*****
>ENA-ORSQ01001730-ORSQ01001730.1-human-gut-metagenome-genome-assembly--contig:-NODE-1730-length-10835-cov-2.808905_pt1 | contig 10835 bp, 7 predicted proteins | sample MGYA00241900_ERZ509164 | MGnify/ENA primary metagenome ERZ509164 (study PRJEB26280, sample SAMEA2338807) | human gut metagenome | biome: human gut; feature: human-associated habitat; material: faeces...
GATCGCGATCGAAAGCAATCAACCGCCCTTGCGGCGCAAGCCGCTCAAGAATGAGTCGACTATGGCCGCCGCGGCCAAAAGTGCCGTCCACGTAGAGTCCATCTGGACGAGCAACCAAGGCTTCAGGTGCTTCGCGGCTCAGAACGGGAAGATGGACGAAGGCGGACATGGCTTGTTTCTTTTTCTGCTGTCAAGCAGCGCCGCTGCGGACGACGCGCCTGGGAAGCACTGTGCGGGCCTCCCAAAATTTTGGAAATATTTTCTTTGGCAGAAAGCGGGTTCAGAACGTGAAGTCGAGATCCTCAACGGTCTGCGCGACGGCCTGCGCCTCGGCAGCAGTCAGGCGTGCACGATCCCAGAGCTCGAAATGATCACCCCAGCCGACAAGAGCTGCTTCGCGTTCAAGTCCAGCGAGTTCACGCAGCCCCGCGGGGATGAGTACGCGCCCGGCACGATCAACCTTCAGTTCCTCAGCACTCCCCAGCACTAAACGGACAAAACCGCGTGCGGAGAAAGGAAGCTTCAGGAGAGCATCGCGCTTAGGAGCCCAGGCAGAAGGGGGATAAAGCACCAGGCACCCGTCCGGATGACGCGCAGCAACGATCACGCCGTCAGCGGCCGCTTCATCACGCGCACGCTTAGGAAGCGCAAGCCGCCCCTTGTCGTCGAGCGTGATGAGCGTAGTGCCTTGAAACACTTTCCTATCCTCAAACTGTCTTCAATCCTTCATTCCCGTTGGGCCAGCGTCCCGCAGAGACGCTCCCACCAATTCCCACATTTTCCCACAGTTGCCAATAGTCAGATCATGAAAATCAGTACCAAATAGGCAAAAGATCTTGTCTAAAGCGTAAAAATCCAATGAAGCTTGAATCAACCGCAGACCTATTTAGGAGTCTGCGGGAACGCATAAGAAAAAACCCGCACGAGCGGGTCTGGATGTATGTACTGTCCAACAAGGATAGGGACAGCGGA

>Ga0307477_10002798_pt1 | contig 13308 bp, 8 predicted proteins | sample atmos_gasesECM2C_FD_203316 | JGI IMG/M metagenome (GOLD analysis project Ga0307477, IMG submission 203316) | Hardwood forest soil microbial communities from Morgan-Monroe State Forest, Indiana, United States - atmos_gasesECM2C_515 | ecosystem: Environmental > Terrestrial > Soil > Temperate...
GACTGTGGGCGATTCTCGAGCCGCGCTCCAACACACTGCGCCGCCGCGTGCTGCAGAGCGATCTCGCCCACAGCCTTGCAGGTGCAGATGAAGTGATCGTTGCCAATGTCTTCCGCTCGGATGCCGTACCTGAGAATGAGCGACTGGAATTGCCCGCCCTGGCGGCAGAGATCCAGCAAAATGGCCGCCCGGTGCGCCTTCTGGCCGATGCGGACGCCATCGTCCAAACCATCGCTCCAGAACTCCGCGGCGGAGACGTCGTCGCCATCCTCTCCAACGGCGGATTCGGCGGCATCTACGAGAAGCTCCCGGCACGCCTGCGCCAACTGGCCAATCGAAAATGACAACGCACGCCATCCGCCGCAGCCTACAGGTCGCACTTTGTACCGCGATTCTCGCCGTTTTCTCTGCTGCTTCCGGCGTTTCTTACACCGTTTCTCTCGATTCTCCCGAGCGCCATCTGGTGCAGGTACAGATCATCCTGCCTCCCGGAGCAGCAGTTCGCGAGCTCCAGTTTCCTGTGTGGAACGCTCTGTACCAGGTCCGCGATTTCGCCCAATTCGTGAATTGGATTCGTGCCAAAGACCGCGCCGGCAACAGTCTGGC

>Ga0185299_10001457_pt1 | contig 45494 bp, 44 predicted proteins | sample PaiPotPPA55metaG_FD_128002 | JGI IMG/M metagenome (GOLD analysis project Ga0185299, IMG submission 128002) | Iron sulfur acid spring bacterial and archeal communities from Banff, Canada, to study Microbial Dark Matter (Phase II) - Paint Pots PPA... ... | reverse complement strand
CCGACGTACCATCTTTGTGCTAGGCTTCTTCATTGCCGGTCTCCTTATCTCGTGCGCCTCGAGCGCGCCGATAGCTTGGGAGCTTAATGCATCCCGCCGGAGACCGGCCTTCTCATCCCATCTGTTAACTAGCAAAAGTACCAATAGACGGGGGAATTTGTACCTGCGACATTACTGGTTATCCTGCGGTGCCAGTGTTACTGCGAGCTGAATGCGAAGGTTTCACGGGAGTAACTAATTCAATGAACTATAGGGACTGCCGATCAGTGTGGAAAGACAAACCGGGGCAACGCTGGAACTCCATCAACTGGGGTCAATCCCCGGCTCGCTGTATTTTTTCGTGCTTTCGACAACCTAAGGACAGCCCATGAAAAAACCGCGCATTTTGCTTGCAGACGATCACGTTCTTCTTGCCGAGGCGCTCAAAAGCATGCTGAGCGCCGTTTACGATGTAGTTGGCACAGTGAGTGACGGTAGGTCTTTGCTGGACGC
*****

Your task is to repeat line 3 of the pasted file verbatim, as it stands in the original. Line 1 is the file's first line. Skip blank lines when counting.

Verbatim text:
>Ga0307477_10002798_pt1 | contig 13308 bp, 8 predicted proteins | sample atmos_gasesECM2C_FD_203316 | JGI IMG/M metagenome (GOLD analysis project Ga0307477, IMG submission 203316) | Hardwood forest soil microbial communities from Morgan-Monroe State Forest, Indiana, United States - atmos_gasesECM2C_515 | ecosystem: Environmental > Terrestrial > Soil > Temperate...